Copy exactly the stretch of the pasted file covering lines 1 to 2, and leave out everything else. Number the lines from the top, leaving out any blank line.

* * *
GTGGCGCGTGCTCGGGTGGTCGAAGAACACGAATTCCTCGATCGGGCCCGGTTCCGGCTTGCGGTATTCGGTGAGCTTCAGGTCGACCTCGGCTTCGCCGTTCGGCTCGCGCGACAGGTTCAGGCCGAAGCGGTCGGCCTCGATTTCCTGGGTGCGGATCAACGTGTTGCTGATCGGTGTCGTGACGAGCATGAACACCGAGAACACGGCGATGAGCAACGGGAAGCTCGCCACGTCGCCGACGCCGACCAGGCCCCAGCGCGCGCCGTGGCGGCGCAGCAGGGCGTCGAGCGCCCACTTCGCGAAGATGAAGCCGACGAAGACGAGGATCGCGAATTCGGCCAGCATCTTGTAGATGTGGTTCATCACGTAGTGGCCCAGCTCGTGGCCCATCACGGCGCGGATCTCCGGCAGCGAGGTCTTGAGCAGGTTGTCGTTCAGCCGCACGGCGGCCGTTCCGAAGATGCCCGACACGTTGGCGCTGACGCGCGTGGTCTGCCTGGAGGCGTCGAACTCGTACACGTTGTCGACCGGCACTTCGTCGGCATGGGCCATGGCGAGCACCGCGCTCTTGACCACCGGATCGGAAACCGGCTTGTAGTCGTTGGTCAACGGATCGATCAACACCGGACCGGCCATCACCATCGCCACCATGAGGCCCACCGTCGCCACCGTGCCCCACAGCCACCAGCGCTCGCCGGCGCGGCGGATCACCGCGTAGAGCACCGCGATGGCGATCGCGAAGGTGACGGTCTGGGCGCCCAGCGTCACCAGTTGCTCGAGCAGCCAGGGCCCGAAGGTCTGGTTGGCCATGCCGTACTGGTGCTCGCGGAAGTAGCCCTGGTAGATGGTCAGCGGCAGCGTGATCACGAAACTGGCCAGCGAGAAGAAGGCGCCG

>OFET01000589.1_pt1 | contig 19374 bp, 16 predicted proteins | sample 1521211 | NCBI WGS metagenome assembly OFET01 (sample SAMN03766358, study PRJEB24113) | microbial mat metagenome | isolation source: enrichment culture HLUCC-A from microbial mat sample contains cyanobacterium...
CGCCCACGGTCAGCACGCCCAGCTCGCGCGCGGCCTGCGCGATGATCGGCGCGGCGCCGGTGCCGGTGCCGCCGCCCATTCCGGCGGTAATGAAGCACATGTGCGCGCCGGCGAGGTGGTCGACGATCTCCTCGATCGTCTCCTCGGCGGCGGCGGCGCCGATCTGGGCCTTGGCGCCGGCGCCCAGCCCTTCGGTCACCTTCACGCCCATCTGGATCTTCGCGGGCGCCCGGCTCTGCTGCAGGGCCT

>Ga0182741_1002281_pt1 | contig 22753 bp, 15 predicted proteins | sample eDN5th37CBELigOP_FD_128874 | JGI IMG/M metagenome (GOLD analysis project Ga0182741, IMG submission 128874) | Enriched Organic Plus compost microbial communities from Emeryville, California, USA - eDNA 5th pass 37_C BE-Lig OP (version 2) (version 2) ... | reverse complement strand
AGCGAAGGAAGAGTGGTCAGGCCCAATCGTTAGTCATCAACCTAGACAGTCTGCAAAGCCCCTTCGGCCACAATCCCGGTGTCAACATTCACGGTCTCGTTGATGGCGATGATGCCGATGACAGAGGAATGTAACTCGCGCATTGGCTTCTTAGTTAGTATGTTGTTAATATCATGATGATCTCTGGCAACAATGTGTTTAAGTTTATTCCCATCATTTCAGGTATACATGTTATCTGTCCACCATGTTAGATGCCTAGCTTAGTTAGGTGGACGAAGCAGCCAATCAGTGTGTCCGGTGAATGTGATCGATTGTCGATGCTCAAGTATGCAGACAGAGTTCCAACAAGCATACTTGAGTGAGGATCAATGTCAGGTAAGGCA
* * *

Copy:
GTGGCGCGTGCTCGGGTGGTCGAAGAACACGAATTCCTCGATCGGGCCCGGTTCCGGCTTGCGGTATTCGGTGAGCTTCAGGTCGACCTCGGCTTCGCCGTTCGGCTCGCGCGACAGGTTCAGGCCGAAGCGGTCGGCCTCGATTTCCTGGGTGCGGATCAACGTGTTGCTGATCGGTGTCGTGACGAGCATGAACACCGAGAACACGGCGATGAGCAACGGGAAGCTCGCCACGTCGCCGACGCCGACCAGGCCCCAGCGCGCGCCGTGGCGGCGCAGCAGGGCGTCGAGCGCCCACTTCGCGAAGATGAAGCCGACGAAGACGAGGATCGCGAATTCGGCCAGCATCTTGTAGATGTGGTTCATCACGTAGTGGCCCAGCTCGTGGCCCATCACGGCGCGGATCTCCGGCAGCGAGGTCTTGAGCAGGTTGTCGTTCAGCCGCACGGCGGCCGTTCCGAAGATGCCCGACACGTTGGCGCTGACGCGCGTGGTCTGCCTGGAGGCGTCGAACTCGTACACGTTGTCGACCGGCACTTCGTCGGCATGGGCCATGGCGAGCACCGCGCTCTTGACCACCGGATCGGAAACCGGCTTGTAGTCGTTGGTCAACGGATCGATCAACACCGGACCGGCCATCACCATCGCCACCATGAGGCCCACCGTCGCCACCGTGCCCCACAGCCACCAGCGCTCGCCGGCGCGGCGGATCACCGCGTAGAGCACCGCGATGGCGATCGCGAAGGTGACGGTCTGGGCGCCCAGCGTCACCAGTTGCTCGAGCAGCCAGGGCCCGAAGGTCTGGTTGGCCATGCCGTACTGGTGCTCGCGGAAGTAGCCCTGGTAGATGGTCAGCGGCAGCGTGATCACGAAACTGGCCAGCGAGAAGAAGGCGCCG

>OFET01000589.1_pt1 | contig 19374 bp, 16 predicted proteins | sample 1521211 | NCBI WGS metagenome assembly OFET01 (sample SAMN03766358, study PRJEB24113) | microbial mat metagenome | isolation source: enrichment culture HLUCC-A from microbial mat sample contains cyanobacterium...